DHS awards emergency room grants to combat Colorado opioid crisis
Author: Joey Bunch - April 13, 2018 - Updated: April 23, 2018
The Colorado Department of Human Services said Thursday it’s directing $400,000 in grant money to two Colorado emergency rooms to aid in the ongoing fight against the state’s drug addiction crisis.
St. Anthony North Health Campus in Westminster and University of Colorado Hospital in Aurora will participate in pilot program supported by the federal State Targeted Response to the Opioid Crisis Grant.
The grant money will help the Colorado hospitals treat opioid crises in emergency rooms, then steer addicts into outpatient programs that use medication and behavioral therapy.
DHS called it the “gold standard for treating opioid use disorder.”
The grant also helps the hospitals to provide those at risk of overdose with the antidote naloxone, which goes by the brand name Narcan, for future overdoses and refer people to clean-needle programs.
DHS said that between 2000 and 2016, almost 5,000 Coloradans died from prescription opioids or heroin.
“Drug addiction can happen to anyone,” Robert Werthwein, director of DHS’s Office of Behavioral Health, said in a statement. “That’s why these grant dollars are essential to creating a unified Colorado response to the opioid crisis, helping us make sure we see patients through emergency procedures to treatment to recovery.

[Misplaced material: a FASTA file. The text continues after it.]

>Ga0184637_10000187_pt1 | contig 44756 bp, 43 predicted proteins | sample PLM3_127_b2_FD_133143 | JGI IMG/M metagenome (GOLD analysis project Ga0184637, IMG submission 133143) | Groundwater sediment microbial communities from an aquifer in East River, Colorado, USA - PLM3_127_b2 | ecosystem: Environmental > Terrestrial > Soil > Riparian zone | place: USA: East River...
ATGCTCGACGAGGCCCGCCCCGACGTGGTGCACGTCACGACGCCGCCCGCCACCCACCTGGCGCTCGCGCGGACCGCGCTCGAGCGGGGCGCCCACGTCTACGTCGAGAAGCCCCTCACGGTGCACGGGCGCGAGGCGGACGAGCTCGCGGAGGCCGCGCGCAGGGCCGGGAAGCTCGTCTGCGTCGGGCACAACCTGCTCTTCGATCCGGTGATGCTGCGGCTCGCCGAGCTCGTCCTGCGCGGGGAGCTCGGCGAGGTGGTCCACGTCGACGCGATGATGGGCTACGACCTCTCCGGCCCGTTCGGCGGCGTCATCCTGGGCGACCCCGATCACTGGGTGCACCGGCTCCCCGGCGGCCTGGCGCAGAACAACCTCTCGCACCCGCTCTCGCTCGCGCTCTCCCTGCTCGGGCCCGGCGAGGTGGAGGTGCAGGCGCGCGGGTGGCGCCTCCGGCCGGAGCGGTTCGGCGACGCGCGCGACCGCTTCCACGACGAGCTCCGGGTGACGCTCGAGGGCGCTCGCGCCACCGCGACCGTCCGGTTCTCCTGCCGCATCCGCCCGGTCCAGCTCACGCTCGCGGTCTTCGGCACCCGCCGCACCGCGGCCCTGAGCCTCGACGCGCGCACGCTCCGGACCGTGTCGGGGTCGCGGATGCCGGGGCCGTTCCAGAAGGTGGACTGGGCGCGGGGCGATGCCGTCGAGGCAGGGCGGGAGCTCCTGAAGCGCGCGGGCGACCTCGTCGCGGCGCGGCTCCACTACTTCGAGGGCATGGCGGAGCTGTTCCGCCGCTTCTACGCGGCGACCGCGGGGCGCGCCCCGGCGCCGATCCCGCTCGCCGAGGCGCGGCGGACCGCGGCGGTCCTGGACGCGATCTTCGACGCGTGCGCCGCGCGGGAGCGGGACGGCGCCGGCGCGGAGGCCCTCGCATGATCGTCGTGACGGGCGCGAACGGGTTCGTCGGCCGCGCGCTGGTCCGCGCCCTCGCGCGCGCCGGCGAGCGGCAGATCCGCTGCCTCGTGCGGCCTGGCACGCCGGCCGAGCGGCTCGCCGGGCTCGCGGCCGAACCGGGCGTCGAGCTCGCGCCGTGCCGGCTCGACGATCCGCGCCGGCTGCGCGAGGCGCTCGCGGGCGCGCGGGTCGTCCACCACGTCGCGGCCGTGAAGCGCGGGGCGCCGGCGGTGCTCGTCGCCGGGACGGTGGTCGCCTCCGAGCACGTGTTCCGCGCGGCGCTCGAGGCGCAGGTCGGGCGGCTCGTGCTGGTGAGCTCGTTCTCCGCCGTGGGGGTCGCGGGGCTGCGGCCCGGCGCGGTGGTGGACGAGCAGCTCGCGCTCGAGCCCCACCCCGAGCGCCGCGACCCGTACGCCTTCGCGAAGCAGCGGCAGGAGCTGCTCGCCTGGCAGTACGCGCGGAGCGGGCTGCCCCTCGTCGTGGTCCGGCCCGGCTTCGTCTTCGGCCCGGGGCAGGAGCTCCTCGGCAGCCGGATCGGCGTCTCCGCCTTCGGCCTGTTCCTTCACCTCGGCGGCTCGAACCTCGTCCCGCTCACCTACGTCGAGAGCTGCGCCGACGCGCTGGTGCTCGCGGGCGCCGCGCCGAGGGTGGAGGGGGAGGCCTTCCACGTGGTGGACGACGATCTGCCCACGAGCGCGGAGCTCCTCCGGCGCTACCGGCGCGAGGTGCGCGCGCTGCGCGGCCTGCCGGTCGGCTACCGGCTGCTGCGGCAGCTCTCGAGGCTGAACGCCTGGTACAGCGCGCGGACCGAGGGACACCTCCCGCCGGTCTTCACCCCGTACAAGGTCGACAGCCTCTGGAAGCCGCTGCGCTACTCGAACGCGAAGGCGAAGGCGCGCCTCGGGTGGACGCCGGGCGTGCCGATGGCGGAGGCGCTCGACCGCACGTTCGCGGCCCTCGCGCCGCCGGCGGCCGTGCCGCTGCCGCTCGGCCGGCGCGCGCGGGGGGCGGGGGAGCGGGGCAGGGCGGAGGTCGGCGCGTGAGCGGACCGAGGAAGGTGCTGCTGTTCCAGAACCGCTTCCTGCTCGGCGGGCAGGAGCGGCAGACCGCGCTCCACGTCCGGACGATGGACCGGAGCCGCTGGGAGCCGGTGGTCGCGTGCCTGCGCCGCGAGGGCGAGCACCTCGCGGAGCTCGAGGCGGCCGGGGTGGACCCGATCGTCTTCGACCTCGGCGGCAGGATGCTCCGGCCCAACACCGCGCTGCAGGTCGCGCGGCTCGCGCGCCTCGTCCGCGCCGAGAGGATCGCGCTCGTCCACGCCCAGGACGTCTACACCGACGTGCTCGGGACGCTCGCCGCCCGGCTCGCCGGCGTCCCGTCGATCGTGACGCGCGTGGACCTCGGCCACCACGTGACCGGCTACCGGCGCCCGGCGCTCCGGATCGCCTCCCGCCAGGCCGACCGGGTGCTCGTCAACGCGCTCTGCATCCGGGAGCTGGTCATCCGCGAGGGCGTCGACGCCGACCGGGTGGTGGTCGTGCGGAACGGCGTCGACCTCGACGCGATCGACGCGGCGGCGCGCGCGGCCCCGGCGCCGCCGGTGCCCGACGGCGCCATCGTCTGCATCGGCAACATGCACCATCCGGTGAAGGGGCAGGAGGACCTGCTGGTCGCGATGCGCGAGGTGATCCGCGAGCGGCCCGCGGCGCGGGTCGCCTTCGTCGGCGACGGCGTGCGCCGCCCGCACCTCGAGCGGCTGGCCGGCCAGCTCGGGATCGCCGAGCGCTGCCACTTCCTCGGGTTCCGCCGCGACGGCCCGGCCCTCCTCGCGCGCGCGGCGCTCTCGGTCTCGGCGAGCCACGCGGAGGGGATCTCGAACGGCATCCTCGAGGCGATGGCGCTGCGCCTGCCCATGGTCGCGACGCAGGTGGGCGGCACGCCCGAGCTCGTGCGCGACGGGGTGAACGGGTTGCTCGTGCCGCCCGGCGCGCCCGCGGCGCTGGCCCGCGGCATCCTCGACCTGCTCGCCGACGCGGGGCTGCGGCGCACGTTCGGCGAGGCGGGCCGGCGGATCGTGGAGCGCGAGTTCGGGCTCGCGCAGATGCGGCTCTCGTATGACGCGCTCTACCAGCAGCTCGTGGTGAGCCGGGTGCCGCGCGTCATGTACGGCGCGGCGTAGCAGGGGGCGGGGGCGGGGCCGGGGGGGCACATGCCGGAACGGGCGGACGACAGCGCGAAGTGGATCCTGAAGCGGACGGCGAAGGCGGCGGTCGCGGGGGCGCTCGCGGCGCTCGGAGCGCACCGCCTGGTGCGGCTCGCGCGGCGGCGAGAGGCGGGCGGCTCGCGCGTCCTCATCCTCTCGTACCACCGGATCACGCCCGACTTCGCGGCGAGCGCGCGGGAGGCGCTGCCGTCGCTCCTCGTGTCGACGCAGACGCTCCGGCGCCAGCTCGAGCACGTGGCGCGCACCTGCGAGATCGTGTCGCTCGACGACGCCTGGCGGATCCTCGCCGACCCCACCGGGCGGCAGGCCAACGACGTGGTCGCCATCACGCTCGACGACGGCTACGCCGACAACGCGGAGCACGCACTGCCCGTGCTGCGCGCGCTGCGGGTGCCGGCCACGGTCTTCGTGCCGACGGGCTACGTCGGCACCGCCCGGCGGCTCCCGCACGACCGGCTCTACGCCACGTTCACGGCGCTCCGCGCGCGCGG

“We know combating opioid addiction requires a strategy focused on prevention, medication-assisted treatment and recovery. We’re hopeful these hospitals can lead the charge in helping more Coloradans get the help they need.”
The Office of Behavioral Health received $7.9 million this year and last year from the Substance Abuse and Mental Health Services Administration to address the high addiction and death rates in Colorado.
DHS has seen promising results from two other opioid-related pilot programs.
One reduced the number of opioid descriptions being written by hospitals. The other is training hundreds of medical professionals in rural communities on administering medication-assisted treatments to help those who live too far from the state’s 23 opioid treatment sites.
The Colorado Hospital Association, which assisted with the pilot programs, hopes they can be of use to hospitals across the state.
The grants remove economic barriers for medical professionals “on the front lines of the opioid crisis,” Werthwein stated.
“We want to ensure nothing comes between them and their desire to help more Coloradans get the treatment they need,” he said.